Much of a player's badminton success centers on the ability to hit a 2.5-inch (6.4-centimeter) birdie weighing less than a quarter of an ounce. This birdie, also known as a shuttle or shuttlecock, features a semicircle-shaped base made of cork. Traditionally, this cork base is flanked with 16 glued and overlapping goose feathers. Over time, however, the feathers become fragile and break; serious amateurs and professionals may go through more than one shuttle during a match [source: NBC Olympics].
The cone-shaped shuttles used by most backyard players substitute a plastic skirt for real feathers. Whatever the material, the shuttle is an aerodynamic wonder. No matter which part of the shuttle is hit, it will always turn so the cork end travels through the air first.
Whether a player can win a game, however, largely relies on the ability to bat this cork-laden shuttle over the net. Badminton games are won when a player or team of two players reaches 21 points, a relatively new benchmark set by the Badminton World Federation and one used at the 2012 Olympic games. In the past, badminton games were scored to 7, 11 or 15 points. The games are played in best-out-of-three matches [source: Badminton World Federation].
Before you take a swing at a shuttle, it can be helpful to know some of badminton's common terms.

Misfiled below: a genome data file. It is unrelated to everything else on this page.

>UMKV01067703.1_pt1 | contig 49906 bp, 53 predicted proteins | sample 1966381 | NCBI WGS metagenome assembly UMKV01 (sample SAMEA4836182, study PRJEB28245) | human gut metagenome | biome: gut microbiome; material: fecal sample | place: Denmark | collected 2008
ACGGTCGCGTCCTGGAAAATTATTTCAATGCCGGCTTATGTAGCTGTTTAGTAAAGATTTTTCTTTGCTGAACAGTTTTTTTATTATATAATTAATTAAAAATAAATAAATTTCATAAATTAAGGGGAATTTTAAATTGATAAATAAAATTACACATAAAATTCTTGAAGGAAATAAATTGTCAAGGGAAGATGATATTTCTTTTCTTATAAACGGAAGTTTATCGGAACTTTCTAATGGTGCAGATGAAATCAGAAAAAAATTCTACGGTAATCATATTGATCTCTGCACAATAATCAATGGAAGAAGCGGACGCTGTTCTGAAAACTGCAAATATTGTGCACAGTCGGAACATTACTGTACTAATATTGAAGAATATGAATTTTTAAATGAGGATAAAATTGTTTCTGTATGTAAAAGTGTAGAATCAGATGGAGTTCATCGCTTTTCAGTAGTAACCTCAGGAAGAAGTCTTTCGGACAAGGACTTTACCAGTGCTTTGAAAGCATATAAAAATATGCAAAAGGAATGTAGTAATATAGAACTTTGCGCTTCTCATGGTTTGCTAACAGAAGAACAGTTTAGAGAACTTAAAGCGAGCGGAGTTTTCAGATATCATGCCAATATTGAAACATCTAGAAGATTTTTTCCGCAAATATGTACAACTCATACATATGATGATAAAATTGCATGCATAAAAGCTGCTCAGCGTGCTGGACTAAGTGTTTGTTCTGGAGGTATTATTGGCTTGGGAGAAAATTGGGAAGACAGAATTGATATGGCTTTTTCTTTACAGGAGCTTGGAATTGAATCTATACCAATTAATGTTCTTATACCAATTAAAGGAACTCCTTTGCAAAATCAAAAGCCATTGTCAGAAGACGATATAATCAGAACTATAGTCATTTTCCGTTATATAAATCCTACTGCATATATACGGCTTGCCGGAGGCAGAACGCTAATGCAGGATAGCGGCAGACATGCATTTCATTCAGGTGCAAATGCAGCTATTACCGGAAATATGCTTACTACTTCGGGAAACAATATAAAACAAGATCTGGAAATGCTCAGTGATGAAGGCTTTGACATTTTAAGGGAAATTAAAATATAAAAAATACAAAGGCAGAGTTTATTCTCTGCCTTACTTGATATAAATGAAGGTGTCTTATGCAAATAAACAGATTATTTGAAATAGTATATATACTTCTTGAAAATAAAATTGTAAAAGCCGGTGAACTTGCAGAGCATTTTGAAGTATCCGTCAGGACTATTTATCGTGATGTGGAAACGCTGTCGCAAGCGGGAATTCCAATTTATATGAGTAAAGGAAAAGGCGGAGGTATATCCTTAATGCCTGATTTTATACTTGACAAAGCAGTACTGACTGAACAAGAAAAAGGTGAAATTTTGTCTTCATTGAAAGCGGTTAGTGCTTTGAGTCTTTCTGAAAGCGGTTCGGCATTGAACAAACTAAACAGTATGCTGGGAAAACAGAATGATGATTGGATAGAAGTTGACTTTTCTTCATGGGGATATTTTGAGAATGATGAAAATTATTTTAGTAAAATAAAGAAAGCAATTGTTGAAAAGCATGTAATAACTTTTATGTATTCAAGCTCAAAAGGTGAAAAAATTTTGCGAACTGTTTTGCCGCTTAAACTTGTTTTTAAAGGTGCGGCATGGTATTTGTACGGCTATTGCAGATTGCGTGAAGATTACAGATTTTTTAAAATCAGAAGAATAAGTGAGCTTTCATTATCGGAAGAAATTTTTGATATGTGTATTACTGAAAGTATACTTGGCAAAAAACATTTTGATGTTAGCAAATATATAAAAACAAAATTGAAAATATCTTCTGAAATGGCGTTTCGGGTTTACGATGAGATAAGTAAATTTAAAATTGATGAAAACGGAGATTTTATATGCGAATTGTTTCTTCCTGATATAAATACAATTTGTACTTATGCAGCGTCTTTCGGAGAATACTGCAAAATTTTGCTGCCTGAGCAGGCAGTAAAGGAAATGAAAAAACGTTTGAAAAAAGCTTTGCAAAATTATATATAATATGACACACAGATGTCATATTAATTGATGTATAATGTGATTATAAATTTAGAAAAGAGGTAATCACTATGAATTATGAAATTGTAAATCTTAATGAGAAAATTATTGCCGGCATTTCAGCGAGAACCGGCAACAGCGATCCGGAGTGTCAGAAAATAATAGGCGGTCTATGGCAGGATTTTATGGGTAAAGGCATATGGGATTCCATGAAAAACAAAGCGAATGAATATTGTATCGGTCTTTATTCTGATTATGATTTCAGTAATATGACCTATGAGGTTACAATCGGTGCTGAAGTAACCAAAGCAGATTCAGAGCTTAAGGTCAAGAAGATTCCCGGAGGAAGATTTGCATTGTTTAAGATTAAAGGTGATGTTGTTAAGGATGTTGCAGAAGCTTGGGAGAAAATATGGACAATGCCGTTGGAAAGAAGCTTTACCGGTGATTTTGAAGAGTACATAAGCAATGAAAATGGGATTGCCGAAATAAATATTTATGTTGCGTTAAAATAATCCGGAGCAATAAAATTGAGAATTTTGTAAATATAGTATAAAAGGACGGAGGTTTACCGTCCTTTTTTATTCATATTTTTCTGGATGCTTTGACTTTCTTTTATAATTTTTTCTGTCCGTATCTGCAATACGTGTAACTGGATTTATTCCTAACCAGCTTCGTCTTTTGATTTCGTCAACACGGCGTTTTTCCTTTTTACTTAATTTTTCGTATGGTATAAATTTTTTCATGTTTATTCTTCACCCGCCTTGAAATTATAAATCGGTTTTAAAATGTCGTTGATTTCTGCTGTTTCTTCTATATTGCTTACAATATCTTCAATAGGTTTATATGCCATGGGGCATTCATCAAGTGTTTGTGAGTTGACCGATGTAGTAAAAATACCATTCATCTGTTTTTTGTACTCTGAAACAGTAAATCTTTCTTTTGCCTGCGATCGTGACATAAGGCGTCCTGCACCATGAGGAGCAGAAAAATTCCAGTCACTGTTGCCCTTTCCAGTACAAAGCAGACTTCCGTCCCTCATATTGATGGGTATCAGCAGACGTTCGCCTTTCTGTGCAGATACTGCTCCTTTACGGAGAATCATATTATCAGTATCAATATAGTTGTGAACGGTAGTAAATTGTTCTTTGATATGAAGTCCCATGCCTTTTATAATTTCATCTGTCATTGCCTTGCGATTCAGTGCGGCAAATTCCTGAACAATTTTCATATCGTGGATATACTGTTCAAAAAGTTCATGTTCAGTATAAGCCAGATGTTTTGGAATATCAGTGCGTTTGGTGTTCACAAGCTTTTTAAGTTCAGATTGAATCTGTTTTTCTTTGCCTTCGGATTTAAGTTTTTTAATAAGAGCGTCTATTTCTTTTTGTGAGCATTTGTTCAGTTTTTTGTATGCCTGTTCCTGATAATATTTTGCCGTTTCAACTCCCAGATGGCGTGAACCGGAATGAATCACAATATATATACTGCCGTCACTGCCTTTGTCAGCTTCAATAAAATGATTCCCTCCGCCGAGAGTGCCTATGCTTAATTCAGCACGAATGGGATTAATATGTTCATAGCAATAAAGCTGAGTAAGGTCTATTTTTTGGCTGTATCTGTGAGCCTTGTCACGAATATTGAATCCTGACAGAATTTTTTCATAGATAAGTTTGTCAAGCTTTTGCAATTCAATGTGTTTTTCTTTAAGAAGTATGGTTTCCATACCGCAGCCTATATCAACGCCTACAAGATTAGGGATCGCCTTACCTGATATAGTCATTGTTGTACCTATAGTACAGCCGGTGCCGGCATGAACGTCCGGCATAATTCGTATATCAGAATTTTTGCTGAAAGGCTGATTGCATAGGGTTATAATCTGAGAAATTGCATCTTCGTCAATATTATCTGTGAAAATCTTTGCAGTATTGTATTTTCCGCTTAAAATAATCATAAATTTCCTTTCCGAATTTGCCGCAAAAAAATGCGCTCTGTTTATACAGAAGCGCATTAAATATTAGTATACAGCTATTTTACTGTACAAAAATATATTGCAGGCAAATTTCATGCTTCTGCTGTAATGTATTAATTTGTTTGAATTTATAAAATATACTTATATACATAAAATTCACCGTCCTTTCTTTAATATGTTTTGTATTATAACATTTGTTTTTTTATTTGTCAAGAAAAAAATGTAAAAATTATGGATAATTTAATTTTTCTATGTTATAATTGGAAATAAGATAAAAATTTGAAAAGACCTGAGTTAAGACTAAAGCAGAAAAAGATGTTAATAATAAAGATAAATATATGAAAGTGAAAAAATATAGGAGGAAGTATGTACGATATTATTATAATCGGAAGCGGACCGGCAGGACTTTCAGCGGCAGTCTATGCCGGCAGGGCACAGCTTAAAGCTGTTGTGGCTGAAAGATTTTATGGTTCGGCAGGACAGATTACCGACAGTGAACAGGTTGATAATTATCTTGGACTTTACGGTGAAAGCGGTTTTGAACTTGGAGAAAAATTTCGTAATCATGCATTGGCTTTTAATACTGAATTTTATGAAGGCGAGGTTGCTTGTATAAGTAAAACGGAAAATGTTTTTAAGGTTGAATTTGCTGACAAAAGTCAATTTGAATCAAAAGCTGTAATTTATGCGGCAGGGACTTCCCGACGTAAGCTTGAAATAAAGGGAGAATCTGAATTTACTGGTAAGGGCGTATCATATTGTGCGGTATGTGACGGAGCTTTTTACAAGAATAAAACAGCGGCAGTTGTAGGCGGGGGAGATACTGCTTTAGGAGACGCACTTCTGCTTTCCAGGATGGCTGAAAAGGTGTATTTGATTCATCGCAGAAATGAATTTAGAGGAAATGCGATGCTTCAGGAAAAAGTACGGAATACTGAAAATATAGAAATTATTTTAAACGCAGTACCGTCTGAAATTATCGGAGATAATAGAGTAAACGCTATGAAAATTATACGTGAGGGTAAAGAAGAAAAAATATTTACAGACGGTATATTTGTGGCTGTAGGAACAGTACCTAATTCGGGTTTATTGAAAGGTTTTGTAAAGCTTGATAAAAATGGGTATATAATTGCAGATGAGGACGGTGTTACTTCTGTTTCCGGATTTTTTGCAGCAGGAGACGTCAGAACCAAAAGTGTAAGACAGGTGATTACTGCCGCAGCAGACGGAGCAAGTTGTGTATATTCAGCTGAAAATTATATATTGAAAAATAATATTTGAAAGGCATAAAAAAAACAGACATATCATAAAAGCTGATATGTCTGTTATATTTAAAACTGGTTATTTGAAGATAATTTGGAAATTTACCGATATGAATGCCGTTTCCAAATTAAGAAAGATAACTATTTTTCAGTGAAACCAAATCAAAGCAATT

- Serve. To begin the game, a player uses a racket to hit the shuttle using an underhand and upward motion. The shuttle must be hit with the racket before the swing goes above a player's waist. A serve also is used to resume the game after a point is scored.
- Rally. A rally occurs when the shuttle is hit back and forth by players on opposing sides of the net. A rally continues until the shuttle drops or goes out of bounds. Each player may hit a shuttle only once before it goes over the net.
Badminton courts measure 20 feet by 44 feet (6.1 meters by 13.4 meters), and the many lines that mark the playing surface sometimes perplex novice players. The largest court outline is used when playing doubles; an outline 1.5 feet (0.5 meters) inside of the largest outline is used when playing singles. Of course, many backyard matches are played without a clearly marked court at all.